Most Japanese believe Prime Minister Junichiro Koizumi (search) should halt his annual visits to a Tokyo war shrine, poll results released Monday showed amid warnings from China that further visits will inflame troubled relations with Beijing.
The results come, however, a day after a ruling party lawmaker said that Koizumi likely intends to continue worshipping at Yasukuni Shrine (search), which honors war dead including convicted war criminals.
Koizumi has visited the shrine four times since becoming prime minister in April 2001, angering China, South Korea and other Asian countries, who say the shrine glorifies the Japanese military's brutal wartime invasions.
"I think Koizumi will visit the shrine again this year, while carefully considering the timing," Hidenao Nakagawa of the Liberal Democratic Party told a TV talk show.
Koizumi has argued that the visits are simply a way of paying respects to the country's war dead, rather than an honoring of Tokyo's wartime militarism.
Chinese officials, including Foreign Minister Li Zhaoxing this past weekend, have repeatedly cited the visits in explaining deteriorating relations and anti-Japan protests in China last month.
In the TBS poll, the largest percentage of respondents attributed the surge in anti-Japan sentiments in China to Chinese education and its negative portrayal of Japan.
Respondents also cited Japan's own approach to history, wartime atrocities committed by Japan's military and visits to Yasukuni.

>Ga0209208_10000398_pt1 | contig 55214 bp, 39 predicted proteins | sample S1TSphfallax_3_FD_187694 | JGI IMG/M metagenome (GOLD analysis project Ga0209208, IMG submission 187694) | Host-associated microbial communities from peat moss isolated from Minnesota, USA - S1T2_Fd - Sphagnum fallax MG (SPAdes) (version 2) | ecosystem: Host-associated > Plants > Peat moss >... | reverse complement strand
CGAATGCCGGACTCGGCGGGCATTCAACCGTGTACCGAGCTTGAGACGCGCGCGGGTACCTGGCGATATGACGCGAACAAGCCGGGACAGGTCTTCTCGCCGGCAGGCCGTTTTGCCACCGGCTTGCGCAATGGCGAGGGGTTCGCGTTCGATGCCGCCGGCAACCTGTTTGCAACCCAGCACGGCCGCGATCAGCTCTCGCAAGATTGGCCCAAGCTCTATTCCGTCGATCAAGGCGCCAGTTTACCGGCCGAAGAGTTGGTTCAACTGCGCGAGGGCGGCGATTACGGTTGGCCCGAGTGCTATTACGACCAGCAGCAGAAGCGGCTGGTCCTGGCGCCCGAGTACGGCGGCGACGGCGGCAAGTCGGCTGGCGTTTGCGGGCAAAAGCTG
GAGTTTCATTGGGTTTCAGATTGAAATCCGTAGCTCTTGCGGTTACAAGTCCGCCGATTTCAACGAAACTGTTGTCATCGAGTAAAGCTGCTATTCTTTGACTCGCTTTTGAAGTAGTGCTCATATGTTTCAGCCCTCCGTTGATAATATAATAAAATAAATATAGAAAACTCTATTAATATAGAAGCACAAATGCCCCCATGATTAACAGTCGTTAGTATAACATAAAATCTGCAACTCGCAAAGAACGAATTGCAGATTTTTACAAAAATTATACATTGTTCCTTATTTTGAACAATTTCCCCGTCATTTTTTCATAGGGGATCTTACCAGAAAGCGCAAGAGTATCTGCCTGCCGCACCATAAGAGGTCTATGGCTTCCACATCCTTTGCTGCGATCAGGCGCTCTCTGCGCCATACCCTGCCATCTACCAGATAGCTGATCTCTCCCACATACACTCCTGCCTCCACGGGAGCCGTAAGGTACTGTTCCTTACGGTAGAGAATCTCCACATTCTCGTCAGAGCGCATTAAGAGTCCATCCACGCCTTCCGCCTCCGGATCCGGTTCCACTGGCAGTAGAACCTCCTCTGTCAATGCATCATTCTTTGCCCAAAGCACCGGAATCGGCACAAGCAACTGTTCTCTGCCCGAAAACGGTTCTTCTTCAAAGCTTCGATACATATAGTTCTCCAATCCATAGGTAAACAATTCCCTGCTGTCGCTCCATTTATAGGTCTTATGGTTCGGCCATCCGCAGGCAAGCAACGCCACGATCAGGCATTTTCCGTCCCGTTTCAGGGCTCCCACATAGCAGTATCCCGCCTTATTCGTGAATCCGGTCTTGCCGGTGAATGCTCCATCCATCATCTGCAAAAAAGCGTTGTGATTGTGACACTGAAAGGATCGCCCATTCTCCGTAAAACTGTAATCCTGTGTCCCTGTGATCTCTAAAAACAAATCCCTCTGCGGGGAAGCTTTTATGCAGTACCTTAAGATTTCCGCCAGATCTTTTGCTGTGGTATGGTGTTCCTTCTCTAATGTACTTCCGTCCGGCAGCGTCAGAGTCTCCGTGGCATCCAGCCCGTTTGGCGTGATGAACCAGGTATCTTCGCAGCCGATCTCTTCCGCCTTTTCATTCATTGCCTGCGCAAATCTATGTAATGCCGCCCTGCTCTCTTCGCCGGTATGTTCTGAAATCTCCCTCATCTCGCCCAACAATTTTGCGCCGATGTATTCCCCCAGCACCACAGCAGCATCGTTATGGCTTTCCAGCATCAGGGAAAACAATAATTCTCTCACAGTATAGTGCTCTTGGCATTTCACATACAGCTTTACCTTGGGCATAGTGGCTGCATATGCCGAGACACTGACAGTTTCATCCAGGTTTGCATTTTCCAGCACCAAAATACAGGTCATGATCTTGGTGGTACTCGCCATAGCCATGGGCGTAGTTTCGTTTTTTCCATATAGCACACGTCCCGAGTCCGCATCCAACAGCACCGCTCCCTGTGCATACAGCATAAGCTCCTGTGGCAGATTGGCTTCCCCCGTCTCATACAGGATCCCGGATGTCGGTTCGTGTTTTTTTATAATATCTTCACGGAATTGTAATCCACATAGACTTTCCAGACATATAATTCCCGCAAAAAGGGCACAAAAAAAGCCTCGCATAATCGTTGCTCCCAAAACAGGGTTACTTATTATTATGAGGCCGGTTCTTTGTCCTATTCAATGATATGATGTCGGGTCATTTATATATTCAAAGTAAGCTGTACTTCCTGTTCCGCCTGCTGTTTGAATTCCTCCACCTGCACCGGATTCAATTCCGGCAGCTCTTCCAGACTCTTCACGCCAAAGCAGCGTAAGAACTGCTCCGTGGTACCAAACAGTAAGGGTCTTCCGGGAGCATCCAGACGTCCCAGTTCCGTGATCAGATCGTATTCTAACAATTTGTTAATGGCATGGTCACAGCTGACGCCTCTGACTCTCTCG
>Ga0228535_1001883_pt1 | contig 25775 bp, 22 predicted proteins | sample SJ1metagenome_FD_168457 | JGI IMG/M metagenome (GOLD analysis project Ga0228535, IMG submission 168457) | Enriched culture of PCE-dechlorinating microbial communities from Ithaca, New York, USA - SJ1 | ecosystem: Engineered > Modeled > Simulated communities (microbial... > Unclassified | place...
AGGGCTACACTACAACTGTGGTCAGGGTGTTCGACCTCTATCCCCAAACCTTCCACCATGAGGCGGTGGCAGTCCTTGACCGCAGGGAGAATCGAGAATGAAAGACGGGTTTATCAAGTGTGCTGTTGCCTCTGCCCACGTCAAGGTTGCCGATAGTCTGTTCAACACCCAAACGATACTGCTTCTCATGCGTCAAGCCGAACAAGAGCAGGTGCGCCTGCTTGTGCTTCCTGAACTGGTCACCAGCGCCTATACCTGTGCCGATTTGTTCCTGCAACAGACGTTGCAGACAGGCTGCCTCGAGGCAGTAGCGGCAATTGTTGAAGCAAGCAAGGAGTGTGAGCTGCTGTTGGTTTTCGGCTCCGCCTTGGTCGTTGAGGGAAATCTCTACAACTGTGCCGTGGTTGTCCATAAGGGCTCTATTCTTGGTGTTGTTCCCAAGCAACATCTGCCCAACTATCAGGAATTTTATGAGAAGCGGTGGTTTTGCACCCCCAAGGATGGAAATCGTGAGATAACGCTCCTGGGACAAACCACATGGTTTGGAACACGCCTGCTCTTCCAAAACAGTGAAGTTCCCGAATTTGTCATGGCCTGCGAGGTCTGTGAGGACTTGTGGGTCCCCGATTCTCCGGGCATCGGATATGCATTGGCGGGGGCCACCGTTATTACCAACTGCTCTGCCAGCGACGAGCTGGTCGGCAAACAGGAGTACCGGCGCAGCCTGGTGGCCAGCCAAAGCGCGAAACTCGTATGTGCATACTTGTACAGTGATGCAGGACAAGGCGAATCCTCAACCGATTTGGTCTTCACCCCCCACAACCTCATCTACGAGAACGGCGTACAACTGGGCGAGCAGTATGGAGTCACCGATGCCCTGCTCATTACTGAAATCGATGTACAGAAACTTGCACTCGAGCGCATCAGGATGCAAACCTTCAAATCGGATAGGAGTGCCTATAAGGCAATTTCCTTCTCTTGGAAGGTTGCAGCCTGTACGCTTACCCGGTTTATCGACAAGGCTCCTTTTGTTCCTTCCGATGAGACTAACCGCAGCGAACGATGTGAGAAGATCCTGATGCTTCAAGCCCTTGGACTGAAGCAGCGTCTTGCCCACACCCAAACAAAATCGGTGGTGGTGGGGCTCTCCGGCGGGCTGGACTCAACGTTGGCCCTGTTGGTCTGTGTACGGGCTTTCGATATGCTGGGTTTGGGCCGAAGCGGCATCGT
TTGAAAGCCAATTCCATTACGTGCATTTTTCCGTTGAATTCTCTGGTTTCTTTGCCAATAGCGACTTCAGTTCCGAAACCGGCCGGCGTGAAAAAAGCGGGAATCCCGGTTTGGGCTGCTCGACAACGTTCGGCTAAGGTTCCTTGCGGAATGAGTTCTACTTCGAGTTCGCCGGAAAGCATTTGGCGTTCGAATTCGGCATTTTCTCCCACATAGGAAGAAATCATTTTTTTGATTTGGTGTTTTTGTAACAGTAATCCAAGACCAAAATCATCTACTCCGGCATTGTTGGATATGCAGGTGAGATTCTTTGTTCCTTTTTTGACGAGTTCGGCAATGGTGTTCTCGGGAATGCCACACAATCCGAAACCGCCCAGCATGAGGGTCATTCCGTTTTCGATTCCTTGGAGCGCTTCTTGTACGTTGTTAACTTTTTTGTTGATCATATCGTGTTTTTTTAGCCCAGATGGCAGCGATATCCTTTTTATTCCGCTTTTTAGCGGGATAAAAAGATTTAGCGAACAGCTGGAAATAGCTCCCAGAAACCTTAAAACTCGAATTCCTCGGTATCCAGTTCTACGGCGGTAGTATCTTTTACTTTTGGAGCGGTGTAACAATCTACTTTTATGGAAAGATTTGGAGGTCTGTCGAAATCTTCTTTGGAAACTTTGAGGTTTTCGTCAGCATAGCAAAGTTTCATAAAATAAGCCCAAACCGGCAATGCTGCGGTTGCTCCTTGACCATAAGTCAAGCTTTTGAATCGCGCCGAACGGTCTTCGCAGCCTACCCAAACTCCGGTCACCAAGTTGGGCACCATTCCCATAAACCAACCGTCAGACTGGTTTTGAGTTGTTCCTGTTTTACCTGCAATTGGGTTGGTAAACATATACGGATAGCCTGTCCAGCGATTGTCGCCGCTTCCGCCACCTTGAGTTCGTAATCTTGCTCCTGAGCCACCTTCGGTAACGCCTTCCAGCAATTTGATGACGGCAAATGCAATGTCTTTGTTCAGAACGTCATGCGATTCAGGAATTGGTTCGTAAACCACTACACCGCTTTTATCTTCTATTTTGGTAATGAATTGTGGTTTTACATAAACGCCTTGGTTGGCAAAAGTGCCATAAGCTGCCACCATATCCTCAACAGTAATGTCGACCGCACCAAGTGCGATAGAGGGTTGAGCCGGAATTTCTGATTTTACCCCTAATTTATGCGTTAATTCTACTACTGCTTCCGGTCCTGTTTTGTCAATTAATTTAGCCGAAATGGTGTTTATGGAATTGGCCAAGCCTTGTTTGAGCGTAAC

Tokyo-Beijing relations have sunk to the lowest level in decades since violent anti-Japan protests erupted last month in several Chinese cities over Tokyo's wartime past, and over Japan's push for a permanent U.N. Security Council seat.
The Yasukuni shrine honors 2.5 million Japanese war dead, including a wartime prime minister and convicted war criminal Hideki Tojo (search). Another trip to the shrine this year by Koizumi would be certain to anger China, South Korea and other countries in the region.
But another LDP lawmaker, Koichi Kato who is a close Koizumi ally, said halting the visits would not help Japan-China relations. The only way to appease Beijing would be to find a different shrine for the convicted World War II criminals, or to set up a separate, secular war memorial, Kato said during the TV Asahi show Sunday.
Tokyo has been thinking of creating a secular memorial, but efforts have stalled.
Koizumi has not paid respects there since January 2004. He has been coy about further visits, saying only that worshipping at Yasukuni would be carefully considered. The visits are supported by ruling party's conservative wing, as well as a powerful lobbying group for family members of war dead.
The TBS poll questioned 1,210 people on May 5 to 8 by phone. No margin of error was provided.